The downside is that I would have to spend a nice chunk of change on a new prop when the one I have is perfectly good. Is the 5k rpm electric motor hard to find? Is it more expensive than finding a slower motor and buying a new prop (~$250)?
 

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Hi
Most forklift motors run about 1500 rpm - they can run faster - but if you want the motor to run faster you need a higher voltage - which means that you can't use the Forklift controller
 

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Discussion Starter · #8 ·
2hrs is more than I usually need. If I keep the same speed, the longest run I make is 35 minutes there then about the same to come back (depending on wind). My most frequent run is less than 30 min round trip.

Flat boats are not made to go all that fast, but I don't want to cut the speed in half.
 

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Discussion Starter · #9 ·
@duncan I'm trying to price some forklift motors from local shops. Hopefully they will be able to provide enough info so that I can match specs to price.

Are there DC and AC forklift motors? Or do I need to look in a different direction for AC motors?
 

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Are there DC and AC forklift motors? Or do I need to look in a different direction for AC motors?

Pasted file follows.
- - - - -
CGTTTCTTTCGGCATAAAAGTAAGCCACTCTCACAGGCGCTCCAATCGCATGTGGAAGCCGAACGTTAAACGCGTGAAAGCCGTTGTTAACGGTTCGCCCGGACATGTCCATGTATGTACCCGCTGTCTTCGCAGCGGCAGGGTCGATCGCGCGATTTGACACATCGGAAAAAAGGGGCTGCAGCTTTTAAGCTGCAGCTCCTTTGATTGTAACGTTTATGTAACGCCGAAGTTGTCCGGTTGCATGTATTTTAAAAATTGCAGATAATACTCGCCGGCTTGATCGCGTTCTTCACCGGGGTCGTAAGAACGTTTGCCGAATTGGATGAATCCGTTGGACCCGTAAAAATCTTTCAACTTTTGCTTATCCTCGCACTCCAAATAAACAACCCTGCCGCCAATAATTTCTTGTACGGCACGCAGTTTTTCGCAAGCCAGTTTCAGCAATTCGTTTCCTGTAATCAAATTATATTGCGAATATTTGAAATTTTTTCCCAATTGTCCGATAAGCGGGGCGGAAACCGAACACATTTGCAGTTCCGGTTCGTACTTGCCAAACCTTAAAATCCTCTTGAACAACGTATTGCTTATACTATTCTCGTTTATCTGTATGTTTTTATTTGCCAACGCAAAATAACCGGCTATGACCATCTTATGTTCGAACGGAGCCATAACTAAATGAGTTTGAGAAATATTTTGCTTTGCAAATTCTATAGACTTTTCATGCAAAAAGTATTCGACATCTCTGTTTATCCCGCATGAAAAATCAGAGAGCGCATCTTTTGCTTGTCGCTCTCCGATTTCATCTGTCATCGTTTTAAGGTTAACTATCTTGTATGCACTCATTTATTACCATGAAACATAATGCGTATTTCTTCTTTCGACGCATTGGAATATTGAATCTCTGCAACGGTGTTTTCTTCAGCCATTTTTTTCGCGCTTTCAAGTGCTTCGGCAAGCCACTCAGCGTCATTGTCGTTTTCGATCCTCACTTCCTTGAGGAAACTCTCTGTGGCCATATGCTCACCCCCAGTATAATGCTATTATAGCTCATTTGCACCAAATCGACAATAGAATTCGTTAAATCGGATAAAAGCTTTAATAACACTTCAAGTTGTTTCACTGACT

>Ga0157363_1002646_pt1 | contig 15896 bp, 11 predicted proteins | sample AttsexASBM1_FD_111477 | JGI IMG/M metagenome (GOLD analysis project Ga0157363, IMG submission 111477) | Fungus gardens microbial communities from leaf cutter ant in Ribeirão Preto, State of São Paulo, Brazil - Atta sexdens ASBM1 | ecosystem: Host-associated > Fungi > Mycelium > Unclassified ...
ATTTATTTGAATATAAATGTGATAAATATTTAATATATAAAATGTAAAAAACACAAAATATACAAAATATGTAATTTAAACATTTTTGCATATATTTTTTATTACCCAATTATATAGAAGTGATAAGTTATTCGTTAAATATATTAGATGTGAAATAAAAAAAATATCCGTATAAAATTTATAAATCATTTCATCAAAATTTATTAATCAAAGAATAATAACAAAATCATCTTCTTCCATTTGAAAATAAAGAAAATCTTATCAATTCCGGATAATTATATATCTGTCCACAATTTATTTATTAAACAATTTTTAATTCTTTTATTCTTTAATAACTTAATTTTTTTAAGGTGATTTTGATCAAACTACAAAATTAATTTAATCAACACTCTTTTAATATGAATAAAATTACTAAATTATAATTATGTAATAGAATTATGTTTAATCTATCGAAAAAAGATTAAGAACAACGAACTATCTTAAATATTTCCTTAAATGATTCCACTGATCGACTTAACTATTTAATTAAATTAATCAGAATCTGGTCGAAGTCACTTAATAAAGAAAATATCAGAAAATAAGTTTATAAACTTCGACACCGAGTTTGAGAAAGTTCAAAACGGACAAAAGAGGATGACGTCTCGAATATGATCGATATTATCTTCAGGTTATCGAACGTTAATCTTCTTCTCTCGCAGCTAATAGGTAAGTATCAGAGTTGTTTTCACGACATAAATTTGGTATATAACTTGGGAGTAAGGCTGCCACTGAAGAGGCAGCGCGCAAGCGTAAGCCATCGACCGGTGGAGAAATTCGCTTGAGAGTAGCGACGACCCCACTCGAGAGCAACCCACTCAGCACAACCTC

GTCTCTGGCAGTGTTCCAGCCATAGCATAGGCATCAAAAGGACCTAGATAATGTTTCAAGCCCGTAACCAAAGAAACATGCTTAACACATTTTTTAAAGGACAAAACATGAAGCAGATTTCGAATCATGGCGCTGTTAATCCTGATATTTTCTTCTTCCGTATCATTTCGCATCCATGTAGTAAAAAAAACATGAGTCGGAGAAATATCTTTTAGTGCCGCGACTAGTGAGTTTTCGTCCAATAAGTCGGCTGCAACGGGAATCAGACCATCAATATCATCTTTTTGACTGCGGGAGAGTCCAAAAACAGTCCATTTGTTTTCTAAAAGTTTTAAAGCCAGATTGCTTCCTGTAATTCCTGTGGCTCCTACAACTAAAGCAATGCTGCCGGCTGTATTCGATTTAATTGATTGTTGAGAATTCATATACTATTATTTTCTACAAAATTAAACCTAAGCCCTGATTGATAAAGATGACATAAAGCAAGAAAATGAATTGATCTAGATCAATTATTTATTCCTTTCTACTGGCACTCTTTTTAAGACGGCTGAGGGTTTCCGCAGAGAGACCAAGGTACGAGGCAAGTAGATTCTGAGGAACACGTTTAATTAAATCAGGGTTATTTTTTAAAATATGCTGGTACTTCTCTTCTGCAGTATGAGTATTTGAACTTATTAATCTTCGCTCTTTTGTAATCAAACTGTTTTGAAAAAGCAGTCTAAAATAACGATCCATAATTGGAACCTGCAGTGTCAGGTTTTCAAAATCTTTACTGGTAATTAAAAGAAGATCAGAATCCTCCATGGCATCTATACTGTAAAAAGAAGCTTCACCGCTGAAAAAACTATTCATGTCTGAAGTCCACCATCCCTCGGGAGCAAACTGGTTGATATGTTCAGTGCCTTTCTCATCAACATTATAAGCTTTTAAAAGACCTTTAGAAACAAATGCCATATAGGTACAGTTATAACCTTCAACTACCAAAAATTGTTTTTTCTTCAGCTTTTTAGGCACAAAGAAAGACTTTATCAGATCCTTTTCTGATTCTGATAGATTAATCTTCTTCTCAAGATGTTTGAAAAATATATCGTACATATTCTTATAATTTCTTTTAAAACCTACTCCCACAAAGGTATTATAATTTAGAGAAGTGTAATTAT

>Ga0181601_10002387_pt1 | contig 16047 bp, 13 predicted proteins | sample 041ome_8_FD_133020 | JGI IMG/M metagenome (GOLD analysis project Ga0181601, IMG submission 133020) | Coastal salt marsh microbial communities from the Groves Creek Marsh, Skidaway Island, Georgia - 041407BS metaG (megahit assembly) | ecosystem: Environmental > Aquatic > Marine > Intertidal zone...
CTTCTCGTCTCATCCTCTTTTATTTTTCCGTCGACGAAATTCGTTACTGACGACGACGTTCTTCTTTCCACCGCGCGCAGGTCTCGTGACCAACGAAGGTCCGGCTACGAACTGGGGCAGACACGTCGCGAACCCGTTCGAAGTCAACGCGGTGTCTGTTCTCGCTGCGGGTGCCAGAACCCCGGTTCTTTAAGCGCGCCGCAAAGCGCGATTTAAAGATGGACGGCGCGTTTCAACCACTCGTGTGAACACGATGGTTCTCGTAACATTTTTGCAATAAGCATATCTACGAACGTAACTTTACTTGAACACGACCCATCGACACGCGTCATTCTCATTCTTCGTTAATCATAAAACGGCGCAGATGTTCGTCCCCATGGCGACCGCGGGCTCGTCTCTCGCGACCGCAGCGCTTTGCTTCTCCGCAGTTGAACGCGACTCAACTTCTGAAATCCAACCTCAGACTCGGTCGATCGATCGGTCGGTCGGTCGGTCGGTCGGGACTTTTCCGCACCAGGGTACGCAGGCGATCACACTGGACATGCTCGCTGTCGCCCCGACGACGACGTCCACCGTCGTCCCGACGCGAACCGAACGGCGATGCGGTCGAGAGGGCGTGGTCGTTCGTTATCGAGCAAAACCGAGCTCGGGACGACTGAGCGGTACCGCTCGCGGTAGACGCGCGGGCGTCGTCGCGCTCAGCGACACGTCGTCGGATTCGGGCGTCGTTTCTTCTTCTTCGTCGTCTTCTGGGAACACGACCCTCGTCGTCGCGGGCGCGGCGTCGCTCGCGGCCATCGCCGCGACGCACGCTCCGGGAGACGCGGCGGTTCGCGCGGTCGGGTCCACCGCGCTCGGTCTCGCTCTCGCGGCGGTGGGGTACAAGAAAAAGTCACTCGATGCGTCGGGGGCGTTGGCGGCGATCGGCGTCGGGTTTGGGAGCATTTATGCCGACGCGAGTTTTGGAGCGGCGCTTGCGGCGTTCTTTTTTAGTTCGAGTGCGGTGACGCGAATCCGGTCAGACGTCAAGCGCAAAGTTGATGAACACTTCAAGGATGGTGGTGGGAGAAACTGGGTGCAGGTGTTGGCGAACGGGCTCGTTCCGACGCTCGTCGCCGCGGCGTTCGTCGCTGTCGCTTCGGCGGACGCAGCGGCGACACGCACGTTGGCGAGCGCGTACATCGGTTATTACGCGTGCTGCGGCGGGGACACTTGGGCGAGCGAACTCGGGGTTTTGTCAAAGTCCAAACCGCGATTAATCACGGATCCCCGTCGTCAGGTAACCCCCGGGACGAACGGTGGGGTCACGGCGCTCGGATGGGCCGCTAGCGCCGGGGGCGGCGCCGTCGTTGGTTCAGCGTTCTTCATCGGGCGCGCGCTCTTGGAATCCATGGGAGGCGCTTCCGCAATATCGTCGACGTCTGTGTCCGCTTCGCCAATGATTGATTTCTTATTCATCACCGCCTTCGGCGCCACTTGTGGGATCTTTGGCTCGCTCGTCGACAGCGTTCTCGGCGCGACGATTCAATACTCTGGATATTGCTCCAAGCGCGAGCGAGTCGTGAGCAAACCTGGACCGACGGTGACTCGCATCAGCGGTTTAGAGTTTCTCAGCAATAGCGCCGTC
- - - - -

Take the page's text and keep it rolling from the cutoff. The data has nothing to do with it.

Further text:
When people in this forum (and others) say "forklift motor", I believe that they always mean a brushed (and normally series) DC motor; they are only called "forklift" motors because old forklift trucks are the most common source of motors of a suitable size powered from a DC source.

Many newer forklifts use AC motors (for instance, it looks like the entire Toyota line is AC), but those motors are unlikely to cheap and readily available, so I haven't heard of anyone using them (but maybe lots have been used - I wouldn't necessarily have noticed).

For AC motors, people are buying induction and PM motors sold specifically for EV conversions (many of them from failed conversion companies), running used industrial induction motors (typically faster and at higher power than their normal operating conditions), and salvaging motors from wrecked commercially-produced EVs (e.g. Leaf, occasionally a Tesla).
 

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Flat bottoms are fast on flat water. v bottoms cats are are displacement hulls
that don't have a hull speed . Any narrow 10 to 1 or more length to width ratio will not push a bow wave in front of the bow , it will move back along the hull supporting it..The water length formula is a empirical formula (observed) on vessels that were that here no more then 7 to1 . Planing vessels avoid this by lifting the hull at the expense of more power.Pick up a old Hobbie Cat, cheep add spray shields, needed very wet boats.